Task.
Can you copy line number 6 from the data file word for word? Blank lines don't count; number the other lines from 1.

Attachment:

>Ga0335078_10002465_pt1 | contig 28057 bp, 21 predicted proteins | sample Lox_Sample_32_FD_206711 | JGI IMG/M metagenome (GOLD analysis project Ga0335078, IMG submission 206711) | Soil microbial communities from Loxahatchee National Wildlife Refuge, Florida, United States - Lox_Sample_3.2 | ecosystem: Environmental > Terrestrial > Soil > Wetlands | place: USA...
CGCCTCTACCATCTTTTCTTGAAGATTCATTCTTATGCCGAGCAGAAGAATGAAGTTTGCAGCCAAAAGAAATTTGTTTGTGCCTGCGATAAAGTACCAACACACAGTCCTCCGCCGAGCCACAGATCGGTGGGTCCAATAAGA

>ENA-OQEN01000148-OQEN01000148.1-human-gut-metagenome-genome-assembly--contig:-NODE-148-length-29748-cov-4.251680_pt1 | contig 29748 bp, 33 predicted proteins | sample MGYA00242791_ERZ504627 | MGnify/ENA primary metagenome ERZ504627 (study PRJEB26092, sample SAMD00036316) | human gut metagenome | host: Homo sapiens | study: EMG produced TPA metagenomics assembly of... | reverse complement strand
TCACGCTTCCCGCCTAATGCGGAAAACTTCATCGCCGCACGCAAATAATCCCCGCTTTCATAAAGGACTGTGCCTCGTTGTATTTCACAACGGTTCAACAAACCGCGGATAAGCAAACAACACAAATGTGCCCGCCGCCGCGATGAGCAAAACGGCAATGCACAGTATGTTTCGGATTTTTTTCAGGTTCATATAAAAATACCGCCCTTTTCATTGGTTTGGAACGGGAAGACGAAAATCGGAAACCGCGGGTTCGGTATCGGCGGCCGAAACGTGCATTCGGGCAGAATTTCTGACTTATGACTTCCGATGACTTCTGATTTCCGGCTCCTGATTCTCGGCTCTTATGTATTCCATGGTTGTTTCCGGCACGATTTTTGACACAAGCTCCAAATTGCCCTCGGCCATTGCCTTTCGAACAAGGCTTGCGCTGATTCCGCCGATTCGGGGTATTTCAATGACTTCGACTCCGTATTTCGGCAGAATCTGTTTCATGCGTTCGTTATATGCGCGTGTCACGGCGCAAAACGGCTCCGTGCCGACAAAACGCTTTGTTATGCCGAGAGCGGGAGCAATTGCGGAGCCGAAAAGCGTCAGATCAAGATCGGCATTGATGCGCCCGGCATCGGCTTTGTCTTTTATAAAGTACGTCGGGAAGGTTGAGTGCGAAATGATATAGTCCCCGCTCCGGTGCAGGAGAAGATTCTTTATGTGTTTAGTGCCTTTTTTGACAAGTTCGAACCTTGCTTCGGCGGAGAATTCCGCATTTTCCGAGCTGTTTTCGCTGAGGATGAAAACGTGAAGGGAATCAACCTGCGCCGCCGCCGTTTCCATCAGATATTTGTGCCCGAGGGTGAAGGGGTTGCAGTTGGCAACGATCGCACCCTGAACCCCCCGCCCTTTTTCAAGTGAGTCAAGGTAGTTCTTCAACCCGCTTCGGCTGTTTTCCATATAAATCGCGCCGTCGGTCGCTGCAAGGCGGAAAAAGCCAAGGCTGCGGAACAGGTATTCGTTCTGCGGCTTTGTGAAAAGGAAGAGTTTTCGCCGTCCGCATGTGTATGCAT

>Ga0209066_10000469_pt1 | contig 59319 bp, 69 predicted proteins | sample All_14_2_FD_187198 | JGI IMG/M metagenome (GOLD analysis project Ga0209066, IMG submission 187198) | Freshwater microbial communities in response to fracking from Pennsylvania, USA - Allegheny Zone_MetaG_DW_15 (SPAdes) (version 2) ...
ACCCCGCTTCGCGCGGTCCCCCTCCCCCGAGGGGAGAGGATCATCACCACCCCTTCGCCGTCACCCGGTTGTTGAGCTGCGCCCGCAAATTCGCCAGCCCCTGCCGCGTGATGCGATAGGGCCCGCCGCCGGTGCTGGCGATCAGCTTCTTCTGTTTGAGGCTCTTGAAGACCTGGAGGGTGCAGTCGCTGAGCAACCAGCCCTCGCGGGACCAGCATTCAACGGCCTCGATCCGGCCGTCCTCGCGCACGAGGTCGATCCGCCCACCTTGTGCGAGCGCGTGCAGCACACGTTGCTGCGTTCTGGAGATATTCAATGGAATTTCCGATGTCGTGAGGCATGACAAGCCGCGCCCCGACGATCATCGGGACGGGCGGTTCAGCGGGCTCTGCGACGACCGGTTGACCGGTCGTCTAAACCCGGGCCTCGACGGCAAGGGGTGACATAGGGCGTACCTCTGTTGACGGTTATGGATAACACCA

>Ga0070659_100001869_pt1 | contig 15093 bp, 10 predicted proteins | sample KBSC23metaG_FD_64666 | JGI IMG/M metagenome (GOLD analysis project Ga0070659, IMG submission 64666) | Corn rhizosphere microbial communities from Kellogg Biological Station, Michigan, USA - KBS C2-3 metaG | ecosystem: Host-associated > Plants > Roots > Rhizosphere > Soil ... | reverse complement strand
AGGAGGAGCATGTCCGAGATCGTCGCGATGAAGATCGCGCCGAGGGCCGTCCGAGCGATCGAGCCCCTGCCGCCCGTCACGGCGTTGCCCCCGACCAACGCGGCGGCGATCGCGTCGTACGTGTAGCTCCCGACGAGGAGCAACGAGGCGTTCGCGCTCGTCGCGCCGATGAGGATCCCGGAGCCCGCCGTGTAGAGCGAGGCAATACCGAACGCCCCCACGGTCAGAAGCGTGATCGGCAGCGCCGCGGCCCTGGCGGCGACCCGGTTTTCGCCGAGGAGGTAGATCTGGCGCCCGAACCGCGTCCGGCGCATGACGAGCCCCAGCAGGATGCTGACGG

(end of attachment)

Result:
ACCCCGCTTCGCGCGGTCCCCCTCCCCCGAGGGGAGAGGATCATCACCACCCCTTCGCCGTCACCCGGTTGTTGAGCTGCGCCCGCAAATTCGCCAGCCCCTGCCGCGTGATGCGATAGGGCCCGCCGCCGGTGCTGGCGATCAGCTTCTTCTGTTTGAGGCTCTTGAAGACCTGGAGGGTGCAGTCGCTGAGCAACCAGCCCTCGCGGGACCAGCATTCAACGGCCTCGATCCGGCCGTCCTCGCGCACGAGGTCGATCCGCCCACCTTGTGCGAGCGCGTGCAGCACACGTTGCTGCGTTCTGGAGATATTCAATGGAATTTCCGATGTCGTGAGGCATGACAAGCCGCGCCCCGACGATCATCGGGACGGGCGGTTCAGCGGGCTCTGCGACGACCGGTTGACCGGTCGTCTAAACCCGGGCCTCGACGGCAAGGGGTGACATAGGGCGTACCTCTGTTGACGGTTATGGATAACACCA